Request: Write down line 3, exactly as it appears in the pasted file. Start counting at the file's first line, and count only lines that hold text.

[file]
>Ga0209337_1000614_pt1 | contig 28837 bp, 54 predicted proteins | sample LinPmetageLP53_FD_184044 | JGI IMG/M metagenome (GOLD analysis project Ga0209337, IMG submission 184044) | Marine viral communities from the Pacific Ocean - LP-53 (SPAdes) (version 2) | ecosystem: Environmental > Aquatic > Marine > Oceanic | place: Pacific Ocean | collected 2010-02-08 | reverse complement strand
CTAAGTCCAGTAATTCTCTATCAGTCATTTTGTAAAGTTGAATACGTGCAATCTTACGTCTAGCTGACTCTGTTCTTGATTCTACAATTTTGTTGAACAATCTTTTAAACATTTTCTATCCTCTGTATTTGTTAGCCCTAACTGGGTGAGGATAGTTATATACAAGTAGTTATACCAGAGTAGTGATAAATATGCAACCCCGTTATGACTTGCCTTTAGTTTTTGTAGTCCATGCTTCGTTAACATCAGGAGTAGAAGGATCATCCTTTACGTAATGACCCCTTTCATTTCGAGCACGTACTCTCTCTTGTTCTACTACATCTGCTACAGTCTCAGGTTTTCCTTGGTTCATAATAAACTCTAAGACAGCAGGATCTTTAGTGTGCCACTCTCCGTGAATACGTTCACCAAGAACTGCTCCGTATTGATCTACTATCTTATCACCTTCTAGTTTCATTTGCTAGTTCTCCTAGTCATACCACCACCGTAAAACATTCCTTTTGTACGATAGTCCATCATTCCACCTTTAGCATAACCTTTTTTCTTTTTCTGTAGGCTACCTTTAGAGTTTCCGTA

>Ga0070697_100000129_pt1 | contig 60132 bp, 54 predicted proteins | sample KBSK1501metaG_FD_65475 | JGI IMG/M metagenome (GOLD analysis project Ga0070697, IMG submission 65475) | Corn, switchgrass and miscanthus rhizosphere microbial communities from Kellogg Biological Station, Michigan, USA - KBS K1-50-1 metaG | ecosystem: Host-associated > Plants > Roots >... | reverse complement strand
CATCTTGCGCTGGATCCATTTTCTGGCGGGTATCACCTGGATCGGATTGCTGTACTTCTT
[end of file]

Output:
>Ga0070697_100000129_pt1 | contig 60132 bp, 54 predicted proteins | sample KBSK1501metaG_FD_65475 | JGI IMG/M metagenome (GOLD analysis project Ga0070697, IMG submission 65475) | Corn, switchgrass and miscanthus rhizosphere microbial communities from Kellogg Biological Station, Michigan, USA - KBS K1-50-1 metaG | ecosystem: Host-associated > Plants > Roots >... | reverse complement strand